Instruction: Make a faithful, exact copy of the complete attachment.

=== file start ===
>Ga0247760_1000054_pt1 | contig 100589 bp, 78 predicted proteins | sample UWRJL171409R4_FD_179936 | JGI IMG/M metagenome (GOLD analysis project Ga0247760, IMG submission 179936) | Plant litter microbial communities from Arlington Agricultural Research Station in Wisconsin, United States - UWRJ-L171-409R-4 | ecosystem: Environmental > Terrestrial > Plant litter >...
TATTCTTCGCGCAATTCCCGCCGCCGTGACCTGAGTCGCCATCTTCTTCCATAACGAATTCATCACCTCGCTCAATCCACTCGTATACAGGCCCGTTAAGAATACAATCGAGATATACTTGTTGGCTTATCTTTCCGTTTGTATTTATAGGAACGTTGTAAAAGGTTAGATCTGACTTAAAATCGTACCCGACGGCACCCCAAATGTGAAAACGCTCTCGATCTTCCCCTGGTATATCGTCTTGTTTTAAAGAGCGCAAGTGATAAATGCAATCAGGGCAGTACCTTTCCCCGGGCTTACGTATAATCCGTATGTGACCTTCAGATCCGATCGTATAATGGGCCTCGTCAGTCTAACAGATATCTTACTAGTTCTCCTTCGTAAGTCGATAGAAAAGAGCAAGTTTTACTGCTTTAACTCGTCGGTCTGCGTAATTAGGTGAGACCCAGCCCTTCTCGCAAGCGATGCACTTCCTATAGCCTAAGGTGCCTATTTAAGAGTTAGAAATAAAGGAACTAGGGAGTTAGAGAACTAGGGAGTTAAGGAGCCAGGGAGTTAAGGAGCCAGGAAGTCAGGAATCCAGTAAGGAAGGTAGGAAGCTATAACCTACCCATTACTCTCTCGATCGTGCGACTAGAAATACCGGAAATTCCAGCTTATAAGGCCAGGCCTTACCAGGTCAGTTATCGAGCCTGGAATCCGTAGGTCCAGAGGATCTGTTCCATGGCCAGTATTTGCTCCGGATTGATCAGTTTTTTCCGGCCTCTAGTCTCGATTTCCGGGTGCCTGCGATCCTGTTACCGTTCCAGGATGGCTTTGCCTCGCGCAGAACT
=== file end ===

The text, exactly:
>Ga0247760_1000054_pt1 | contig 100589 bp, 78 predicted proteins | sample UWRJL171409R4_FD_179936 | JGI IMG/M metagenome (GOLD analysis project Ga0247760, IMG submission 179936) | Plant litter microbial communities from Arlington Agricultural Research Station in Wisconsin, United States - UWRJ-L171-409R-4 | ecosystem: Environmental > Terrestrial > Plant litter >...
TATTCTTCGCGCAATTCCCGCCGCCGTGACCTGAGTCGCCATCTTCTTCCATAACGAATTCATCACCTCGCTCAATCCACTCGTATACAGGCCCGTTAAGAATACAATCGAGATATACTTGTTGGCTTATCTTTCCGTTTGTATTTATAGGAACGTTGTAAAAGGTTAGATCTGACTTAAAATCGTACCCGACGGCACCCCAAATGTGAAAACGCTCTCGATCTTCCCCTGGTATATCGTCTTGTTTTAAAGAGCGCAAGTGATAAATGCAATCAGGGCAGTACCTTTCCCCGGGCTTACGTATAATCCGTATGTGACCTTCAGATCCGATCGTATAATGGGCCTCGTCAGTCTAACAGATATCTTACTAGTTCTCCTTCGTAAGTCGATAGAAAAGAGCAAGTTTTACTGCTTTAACTCGTCGGTCTGCGTAATTAGGTGAGACCCAGCCCTTCTCGCAAGCGATGCACTTCCTATAGCCTAAGGTGCCTATTTAAGAGTTAGAAATAAAGGAACTAGGGAGTTAGAGAACTAGGGAGTTAAGGAGCCAGGGAGTTAAGGAGCCAGGAAGTCAGGAATCCAGTAAGGAAGGTAGGAAGCTATAACCTACCCATTACTCTCTCGATCGTGCGACTAGAAATACCGGAAATTCCAGCTTATAAGGCCAGGCCTTACCAGGTCAGTTATCGAGCCTGGAATCCGTAGGTCCAGAGGATCTGTTCCATGGCCAGTATTTGCTCCGGATTGATCAGTTTTTTCCGGCCTCTAGTCTCGATTTCCGGGTGCCTGCGATCCTGTTACCGTTCCAGGATGGCTTTGCCTCGCGCAGAACT